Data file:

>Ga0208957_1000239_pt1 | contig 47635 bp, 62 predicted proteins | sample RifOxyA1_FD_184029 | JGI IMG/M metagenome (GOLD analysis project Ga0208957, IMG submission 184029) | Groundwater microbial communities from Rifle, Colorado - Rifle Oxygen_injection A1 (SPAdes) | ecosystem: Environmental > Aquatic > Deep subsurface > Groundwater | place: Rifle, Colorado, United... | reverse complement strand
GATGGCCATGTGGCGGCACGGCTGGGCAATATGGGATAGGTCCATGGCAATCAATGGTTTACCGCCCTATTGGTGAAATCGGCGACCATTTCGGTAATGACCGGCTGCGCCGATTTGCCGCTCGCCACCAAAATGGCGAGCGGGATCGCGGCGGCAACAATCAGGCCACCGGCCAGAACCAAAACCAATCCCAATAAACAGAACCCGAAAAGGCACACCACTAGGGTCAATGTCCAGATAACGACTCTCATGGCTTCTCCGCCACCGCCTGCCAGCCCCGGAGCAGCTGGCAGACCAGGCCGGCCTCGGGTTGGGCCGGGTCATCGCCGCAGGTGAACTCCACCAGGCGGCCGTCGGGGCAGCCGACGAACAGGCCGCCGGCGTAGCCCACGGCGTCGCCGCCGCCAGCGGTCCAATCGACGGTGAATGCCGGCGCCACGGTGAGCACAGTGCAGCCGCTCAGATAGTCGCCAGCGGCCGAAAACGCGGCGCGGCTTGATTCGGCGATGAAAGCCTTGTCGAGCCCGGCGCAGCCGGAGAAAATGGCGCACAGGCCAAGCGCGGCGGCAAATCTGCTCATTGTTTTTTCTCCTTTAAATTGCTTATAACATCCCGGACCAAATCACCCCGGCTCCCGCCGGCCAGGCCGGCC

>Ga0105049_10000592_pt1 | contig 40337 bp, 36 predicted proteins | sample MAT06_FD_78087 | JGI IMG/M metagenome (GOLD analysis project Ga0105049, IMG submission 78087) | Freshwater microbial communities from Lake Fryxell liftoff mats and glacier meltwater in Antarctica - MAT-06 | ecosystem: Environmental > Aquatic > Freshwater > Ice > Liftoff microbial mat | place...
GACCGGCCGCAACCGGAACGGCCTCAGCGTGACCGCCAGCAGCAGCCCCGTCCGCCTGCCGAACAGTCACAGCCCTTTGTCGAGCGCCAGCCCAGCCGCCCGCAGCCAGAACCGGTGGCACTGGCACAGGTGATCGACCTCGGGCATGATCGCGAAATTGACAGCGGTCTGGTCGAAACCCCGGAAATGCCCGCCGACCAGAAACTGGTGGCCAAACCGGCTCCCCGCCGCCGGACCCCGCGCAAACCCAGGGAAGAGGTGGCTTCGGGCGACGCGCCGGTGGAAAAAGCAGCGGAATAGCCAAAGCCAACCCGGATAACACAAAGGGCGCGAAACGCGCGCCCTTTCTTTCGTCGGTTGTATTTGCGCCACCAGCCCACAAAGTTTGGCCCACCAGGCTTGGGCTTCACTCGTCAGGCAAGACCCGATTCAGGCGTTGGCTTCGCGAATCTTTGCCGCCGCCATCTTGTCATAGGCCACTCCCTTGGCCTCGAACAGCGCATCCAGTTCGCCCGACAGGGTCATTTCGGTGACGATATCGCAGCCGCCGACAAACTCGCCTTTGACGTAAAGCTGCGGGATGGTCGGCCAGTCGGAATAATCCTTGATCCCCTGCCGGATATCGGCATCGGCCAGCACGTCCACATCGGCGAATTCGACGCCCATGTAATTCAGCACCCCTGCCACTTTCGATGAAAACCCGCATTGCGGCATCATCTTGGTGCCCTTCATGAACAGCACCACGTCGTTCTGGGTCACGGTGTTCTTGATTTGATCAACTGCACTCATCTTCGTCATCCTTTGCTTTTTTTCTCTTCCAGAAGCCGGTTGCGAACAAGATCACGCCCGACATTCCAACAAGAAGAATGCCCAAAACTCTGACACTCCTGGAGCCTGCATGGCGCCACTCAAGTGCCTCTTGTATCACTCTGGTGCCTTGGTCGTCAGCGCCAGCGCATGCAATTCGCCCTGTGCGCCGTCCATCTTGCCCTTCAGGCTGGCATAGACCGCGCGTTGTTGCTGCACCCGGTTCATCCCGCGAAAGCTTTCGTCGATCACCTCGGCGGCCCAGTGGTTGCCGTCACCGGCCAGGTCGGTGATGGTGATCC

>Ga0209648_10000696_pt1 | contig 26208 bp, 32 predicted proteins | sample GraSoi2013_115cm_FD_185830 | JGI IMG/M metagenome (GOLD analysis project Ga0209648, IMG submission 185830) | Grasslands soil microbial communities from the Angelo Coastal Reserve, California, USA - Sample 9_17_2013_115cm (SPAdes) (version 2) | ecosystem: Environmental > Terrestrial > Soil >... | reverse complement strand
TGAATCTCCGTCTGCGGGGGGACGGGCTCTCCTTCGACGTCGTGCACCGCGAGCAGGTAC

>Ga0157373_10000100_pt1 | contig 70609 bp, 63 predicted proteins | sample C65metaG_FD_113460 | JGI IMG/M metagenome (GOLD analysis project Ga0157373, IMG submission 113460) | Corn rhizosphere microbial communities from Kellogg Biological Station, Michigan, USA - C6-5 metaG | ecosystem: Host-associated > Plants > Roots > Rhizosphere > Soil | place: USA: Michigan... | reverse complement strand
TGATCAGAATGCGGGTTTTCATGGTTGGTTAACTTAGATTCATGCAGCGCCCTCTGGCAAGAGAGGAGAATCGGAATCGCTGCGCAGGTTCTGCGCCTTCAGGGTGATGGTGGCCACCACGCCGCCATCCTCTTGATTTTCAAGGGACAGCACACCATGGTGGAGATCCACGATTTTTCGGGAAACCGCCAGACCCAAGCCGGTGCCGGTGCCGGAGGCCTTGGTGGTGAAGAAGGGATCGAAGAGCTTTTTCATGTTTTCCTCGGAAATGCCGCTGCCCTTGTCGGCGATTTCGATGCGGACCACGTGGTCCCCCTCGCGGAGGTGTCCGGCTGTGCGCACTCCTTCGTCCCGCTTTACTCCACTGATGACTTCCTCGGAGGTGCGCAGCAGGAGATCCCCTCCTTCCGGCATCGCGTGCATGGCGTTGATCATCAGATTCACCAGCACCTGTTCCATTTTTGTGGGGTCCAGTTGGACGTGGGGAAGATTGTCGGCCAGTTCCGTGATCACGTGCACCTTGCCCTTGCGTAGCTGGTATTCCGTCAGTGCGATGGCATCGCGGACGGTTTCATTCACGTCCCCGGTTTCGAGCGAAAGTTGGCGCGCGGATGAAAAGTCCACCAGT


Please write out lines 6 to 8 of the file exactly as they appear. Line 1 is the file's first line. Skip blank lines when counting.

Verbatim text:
TGAATCTCCGTCTGCGGGGGGACGGGCTCTCCTTCGACGTCGTGCACCGCGAGCAGGTAC

>Ga0157373_10000100_pt1 | contig 70609 bp, 63 predicted proteins | sample C65metaG_FD_113460 | JGI IMG/M metagenome (GOLD analysis project Ga0157373, IMG submission 113460) | Corn rhizosphere microbial communities from Kellogg Biological Station, Michigan, USA - C6-5 metaG | ecosystem: Host-associated > Plants > Roots > Rhizosphere > Soil | place: USA: Michigan... | reverse complement strand
TGATCAGAATGCGGGTTTTCATGGTTGGTTAACTTAGATTCATGCAGCGCCCTCTGGCAAGAGAGGAGAATCGGAATCGCTGCGCAGGTTCTGCGCCTTCAGGGTGATGGTGGCCACCACGCCGCCATCCTCTTGATTTTCAAGGGACAGCACACCATGGTGGAGATCCACGATTTTTCGGGAAACCGCCAGACCCAAGCCGGTGCCGGTGCCGGAGGCCTTGGTGGTGAAGAAGGGATCGAAGAGCTTTTTCATGTTTTCCTCGGAAATGCCGCTGCCCTTGTCGGCGATTTCGATGCGGACCACGTGGTCCCCCTCGCGGAGGTGTCCGGCTGTGCGCACTCCTTCGTCCCGCTTTACTCCACTGATGACTTCCTCGGAGGTGCGCAGCAGGAGATCCCCTCCTTCCGGCATCGCGTGCATGGCGTTGATCATCAGATTCACCAGCACCTGTTCCATTTTTGTGGGGTCCAGTTGGACGTGGGGAAGATTGTCGGCCAGTTCCGTGATCACGTGCACCTTGCCCTTGCGTAGCTGGTATTCCGTCAGTGCGATGGCATCGCGGACGGTTTCATTCACGTCCCCGGTTTCGAGCGAAAGTTGGCGCGCGGATGAAAAGTCCACCAGT